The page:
Another example: Looking out a window in my living room, I once saw a woman in a building just across the street combing her hair in front of a mirror.  She stood there in profile, completely unaware that I, quite by chance, was watching.  The rhythmic strokes of her comb were magically sensual, all the more so since this was not intended, she was just combing her hair.  (Some would then say sensuous, but I say sensual.)

         And how about this passage from the Song of Songs in the Bible:

   Thy lips, O my spouse, drop as the honeycomb: honey and milk are under thy tongue; and the smell of thy garments is like the smell of Lebanon.
    A garden inclosed is my sister, my spouse: a spring shut up, a fountain sealed.
    Thy plants are an orchard of pomegranates, with pleasant fruits; camphire, with spikenard,
    Spikenard and saphron; calamus with cinnamon, with all trees of frankincense; myrh and aloes, with all the chief spices:
    A fountain of gardens, a well of living waters, and streams from Lebanon.
    Awake, O north wind; and come forth, south; blow upon my garden, that the spices thereof may flow out.  Let my beloved come into his garden, and eat his pleasant fruits.

         “The graces of the church,” says the marginal commentary at the top of the page, followed by “The church professeth her faith in Christ.”  Some church!  Some faith!  But after all, the Christians adding commentary long after the Song had been written were hard put to render Christianly these superbly erotic, magnificently sensual lines of poetry, inviting the beloved to enter his spice-filled garden, his Eden and Eve of fulfillment.  And I’ve quoted only a snippet, and that in translation --- the King James Version.  What must it be in the Hebrew original!

         As for music, the pop scene offers Elvis Presley singing “Love me tender, love me true / Never let me go,” while Elvis the Pelvis moved his hips suggestively – so much so that they had to be censored on TV.  As for classical music, the sensuality of Carmen in the music of Bizet’s opera is supple and lithe, like the heroine, until death intrudes.  By way of contrast, the sensuality of Wagner’s lovers in many operas is dark and brooding almost from the start, with death as the alternative, or the inevitable outcome, of passion.  “There is no sensuality without spirituality,” a Sister of Mercy friend of mine has written, and “no spirituality without sensuality.”  In Wagner’s lovers, the one does seem to shade into the other.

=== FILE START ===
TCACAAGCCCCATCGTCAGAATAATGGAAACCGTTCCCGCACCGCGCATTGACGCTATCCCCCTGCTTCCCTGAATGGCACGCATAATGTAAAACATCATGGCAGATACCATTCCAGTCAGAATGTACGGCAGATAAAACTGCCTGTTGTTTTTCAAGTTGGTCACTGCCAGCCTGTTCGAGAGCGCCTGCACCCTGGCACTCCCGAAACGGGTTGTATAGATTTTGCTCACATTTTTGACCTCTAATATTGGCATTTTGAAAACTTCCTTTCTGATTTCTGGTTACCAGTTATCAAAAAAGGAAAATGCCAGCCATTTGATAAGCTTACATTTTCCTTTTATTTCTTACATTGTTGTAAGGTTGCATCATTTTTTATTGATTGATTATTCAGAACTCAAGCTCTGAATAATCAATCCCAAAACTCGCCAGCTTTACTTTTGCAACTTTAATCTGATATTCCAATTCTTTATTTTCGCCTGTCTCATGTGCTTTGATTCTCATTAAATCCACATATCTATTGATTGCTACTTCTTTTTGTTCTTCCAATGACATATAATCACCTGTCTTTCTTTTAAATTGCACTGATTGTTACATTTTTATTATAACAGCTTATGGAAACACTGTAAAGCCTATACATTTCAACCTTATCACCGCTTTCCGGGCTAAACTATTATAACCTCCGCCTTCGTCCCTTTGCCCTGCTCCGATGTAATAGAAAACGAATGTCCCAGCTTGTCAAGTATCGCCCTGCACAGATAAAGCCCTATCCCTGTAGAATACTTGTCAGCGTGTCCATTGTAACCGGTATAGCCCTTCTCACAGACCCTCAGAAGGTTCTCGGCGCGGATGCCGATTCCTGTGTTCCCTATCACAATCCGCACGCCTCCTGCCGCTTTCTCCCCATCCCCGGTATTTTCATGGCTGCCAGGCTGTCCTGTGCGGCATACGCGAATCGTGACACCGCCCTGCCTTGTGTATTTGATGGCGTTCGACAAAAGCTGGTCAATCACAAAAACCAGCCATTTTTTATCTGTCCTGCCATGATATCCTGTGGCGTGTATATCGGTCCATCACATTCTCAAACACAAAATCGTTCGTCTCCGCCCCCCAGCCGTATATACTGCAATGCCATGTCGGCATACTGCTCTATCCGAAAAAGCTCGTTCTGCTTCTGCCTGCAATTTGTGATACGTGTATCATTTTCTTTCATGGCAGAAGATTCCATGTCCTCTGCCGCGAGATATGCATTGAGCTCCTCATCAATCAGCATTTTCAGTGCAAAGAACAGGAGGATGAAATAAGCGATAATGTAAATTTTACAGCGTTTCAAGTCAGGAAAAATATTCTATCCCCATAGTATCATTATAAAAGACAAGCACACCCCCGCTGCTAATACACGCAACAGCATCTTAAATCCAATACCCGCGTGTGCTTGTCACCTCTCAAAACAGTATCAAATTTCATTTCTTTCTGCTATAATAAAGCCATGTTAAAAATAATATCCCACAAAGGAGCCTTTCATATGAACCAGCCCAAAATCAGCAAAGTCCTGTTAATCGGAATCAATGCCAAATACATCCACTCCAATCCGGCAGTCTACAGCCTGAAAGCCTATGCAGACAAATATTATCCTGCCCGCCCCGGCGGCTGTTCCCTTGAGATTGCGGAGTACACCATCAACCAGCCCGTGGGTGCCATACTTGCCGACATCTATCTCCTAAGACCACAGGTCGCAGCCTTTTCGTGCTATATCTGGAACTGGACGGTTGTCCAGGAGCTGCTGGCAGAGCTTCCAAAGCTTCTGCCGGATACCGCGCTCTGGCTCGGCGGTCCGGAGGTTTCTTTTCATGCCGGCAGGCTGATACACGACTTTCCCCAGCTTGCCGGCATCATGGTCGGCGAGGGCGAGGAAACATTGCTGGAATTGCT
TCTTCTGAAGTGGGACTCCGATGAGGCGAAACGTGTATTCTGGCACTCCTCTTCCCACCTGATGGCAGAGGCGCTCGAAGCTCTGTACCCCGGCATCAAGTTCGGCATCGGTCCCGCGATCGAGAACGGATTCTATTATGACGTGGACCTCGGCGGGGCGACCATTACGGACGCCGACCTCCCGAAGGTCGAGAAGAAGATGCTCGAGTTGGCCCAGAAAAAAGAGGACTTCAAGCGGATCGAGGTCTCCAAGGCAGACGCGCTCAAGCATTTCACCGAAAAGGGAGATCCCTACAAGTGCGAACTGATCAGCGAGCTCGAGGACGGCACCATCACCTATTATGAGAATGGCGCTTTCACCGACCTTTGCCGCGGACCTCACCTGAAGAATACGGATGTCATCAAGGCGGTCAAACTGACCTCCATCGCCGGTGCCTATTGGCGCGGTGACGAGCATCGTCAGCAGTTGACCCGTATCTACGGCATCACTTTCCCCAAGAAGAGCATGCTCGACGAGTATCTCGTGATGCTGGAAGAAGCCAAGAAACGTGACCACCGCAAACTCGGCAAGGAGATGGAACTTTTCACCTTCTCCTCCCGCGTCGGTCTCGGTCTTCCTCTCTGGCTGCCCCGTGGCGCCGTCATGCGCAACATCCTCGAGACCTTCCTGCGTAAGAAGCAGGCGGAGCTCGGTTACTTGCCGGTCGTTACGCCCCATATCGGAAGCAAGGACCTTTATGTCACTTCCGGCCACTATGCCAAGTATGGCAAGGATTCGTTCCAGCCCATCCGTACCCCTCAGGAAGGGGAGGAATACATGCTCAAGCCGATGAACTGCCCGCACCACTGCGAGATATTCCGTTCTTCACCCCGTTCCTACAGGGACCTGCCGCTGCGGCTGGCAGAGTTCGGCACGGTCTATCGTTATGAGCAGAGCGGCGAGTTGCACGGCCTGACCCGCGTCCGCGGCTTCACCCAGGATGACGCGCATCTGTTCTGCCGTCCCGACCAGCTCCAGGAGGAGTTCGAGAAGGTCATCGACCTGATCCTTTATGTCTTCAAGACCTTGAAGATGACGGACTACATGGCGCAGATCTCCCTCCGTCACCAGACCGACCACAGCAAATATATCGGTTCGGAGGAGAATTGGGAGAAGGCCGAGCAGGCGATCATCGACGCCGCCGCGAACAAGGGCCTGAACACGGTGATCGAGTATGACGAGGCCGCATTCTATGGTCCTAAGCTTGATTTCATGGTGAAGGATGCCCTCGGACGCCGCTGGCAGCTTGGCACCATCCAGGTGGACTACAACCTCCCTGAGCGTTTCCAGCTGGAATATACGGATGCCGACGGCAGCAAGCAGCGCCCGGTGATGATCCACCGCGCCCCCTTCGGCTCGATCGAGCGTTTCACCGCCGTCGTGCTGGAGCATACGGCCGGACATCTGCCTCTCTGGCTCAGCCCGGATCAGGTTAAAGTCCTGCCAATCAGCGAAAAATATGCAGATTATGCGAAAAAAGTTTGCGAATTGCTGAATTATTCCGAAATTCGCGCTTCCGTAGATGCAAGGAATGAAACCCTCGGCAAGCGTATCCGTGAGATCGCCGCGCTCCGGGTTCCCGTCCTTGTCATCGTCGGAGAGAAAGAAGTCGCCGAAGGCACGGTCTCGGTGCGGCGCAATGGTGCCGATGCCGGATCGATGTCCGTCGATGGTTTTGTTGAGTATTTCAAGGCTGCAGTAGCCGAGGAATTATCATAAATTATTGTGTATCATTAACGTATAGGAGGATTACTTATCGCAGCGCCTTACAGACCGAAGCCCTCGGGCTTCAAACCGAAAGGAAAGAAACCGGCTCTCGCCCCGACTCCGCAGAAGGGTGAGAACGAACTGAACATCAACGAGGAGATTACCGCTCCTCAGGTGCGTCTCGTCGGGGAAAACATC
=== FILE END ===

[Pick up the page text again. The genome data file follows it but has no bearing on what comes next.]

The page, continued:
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The mezzo soprano Galli-Marlé who created the
role of Carmen in 1884.  Not much spiritual here.

         Fragrances can be sensual, and many a perfume is named accordingly: Bombshell Seduction, Sexual Sugar, Agent Provocateur, Lush Lust, Ange ou Demon, Obsession, Putain des Palaces, Dirty Sexy Wilde.  Subtle they ain’t, which is why they leave me cold.  But no need for these concoctions with silly (or brilliant?) names; nature can do it all by herself (nature is always a she), and better.  If you crush eucalyptus leaves, you will be immersed in a deeply sensual and insidiously penetrating aroma.  I discovered eucalyptus and its fragrance while in college in southern California, where it had been transplanted from Australia.


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Eucalyptus leaves.
Geekstreet